My dad was a pretty good craftsman with wood and things like that. He was an artist, too, and a violinist. And he made me a bass. It was a square shape with a round hole like a guitar. He found an old German neck and put it on top of the square body. I think it was made out of pinewood. At first it was too big, so he cut it down so I could play it. And it had an old peg at the bottom. And that’s how I got into the bass.
At first, I played nothing but blues and string music from the ’30s. Then, when I was about 11, my brother had a group called the Eldorados. He had these guys come over with electric instruments and the sounds coming out of them just floored me. Matter of fact, the guy who played the bass had a Gibson bass and he played with his thumb. I was a kid and I’d never seen anyone play like that before. He had a pipe in his mouth and I thought he was playing the tuba or something, but it was a bass! An EB3 or something made like a 335. The sound just floored me. So I bugged my dad again and he went and found me a Framus bass, made in Germany. It had a mahogany neck and was made like a Fender Jazz bass, with a very small neck. And that was my first electric bass.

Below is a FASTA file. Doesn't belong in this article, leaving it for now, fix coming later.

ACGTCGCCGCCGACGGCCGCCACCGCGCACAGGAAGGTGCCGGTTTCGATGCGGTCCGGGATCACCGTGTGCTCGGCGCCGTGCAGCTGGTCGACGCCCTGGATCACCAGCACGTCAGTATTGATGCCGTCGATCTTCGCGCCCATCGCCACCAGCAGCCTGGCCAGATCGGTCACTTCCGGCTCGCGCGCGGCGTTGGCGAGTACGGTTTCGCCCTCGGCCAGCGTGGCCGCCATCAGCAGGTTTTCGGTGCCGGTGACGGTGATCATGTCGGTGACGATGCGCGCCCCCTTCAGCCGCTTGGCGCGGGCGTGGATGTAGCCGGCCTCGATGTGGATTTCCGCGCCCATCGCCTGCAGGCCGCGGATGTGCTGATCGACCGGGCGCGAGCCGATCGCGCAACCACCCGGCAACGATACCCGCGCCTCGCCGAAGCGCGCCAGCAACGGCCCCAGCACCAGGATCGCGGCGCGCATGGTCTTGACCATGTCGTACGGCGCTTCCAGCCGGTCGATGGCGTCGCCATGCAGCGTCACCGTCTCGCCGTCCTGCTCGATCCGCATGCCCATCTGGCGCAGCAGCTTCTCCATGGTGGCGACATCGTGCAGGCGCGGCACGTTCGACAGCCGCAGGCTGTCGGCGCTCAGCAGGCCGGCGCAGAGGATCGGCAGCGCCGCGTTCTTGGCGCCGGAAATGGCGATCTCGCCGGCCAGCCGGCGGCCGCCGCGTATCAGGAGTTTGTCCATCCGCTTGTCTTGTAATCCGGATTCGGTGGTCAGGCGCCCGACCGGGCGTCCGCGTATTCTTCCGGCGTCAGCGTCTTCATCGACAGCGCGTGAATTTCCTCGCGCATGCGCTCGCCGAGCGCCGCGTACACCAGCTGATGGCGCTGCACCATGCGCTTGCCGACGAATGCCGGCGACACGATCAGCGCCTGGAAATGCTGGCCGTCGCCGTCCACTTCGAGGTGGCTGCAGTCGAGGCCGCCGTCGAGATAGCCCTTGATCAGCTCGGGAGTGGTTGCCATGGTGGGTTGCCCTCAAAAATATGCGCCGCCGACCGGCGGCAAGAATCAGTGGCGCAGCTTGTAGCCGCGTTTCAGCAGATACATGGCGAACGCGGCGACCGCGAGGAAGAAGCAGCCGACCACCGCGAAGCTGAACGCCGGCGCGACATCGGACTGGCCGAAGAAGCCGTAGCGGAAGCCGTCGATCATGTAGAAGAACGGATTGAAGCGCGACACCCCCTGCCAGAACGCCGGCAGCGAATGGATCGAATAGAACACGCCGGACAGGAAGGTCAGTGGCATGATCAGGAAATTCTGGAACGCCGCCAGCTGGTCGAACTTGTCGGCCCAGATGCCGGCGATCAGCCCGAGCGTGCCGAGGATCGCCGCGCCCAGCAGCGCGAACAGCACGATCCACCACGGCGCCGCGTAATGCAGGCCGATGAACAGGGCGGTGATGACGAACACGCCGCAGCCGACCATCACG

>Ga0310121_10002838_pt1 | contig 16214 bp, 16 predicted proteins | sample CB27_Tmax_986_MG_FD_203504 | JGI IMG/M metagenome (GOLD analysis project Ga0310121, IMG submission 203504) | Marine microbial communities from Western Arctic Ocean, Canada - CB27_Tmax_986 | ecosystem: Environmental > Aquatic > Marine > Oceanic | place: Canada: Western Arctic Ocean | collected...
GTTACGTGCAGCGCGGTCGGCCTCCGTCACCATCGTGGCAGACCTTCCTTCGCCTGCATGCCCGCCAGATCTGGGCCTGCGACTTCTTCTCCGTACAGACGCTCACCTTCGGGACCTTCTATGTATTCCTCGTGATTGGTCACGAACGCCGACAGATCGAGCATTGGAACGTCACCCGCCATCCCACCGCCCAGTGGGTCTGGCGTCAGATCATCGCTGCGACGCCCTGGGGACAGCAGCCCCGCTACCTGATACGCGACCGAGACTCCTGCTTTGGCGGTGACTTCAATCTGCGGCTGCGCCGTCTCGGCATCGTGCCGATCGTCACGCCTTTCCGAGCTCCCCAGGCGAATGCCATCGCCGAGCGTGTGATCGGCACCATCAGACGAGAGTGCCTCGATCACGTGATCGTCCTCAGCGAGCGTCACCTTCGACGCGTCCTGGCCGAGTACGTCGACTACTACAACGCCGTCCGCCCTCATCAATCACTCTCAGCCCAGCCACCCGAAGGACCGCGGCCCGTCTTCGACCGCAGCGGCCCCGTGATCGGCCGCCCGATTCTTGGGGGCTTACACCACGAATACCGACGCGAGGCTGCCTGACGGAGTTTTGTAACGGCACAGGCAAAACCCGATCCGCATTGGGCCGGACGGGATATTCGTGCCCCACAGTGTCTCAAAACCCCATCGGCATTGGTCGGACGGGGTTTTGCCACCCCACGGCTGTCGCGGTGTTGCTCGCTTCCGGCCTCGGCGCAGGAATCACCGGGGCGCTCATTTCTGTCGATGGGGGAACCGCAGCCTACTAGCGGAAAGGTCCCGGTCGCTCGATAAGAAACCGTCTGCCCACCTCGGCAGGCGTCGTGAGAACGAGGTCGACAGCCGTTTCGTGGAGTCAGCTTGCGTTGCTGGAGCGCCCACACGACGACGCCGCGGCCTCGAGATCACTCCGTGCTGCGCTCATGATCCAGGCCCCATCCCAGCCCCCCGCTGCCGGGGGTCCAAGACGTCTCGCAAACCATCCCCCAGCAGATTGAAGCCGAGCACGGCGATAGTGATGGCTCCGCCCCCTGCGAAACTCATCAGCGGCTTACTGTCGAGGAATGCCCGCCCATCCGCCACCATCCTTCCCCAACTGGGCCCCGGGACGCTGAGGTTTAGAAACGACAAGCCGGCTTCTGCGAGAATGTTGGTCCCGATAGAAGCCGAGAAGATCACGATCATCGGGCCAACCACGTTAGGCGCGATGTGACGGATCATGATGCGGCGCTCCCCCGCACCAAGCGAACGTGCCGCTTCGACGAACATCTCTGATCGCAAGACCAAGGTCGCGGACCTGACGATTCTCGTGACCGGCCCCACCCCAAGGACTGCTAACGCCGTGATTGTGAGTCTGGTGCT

This one is from an interview Ralphe did with John (Redbird) Fertig for FlyGuitars.
“My uncle Lee Crocket (LC) Armstrong was a bass player. I wanted to be like him. My father tried me on the violin when I was five, but I never liked it. Every time I picked it up it squeaked. My uncle had a big house and drove a Cadillac and I wanted to be like him. I ended up learning the bass. As a matter of fact, he made me a bass when I was 7 years old. He put a German violin neck, bass violin neck, and put it on a square body.